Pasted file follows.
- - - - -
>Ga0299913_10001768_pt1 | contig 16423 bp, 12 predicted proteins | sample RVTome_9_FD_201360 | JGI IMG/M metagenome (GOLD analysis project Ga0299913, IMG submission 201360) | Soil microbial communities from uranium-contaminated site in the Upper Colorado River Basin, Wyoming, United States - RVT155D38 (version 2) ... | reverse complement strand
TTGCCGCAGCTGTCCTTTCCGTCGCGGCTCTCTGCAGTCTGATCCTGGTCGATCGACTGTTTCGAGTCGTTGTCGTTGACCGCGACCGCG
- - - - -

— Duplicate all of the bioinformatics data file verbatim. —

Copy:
>Ga0299913_10001768_pt1 | contig 16423 bp, 12 predicted proteins | sample RVTome_9_FD_201360 | JGI IMG/M metagenome (GOLD analysis project Ga0299913, IMG submission 201360) | Soil microbial communities from uranium-contaminated site in the Upper Colorado River Basin, Wyoming, United States - RVT155D38 (version 2) ... | reverse complement strand
TTGCCGCAGCTGTCCTTTCCGTCGCGGCTCTCTGCAGTCTGATCCTGGTCGATCGACTGTTTCGAGTCGTTGTCGTTGACCGCGACCGCG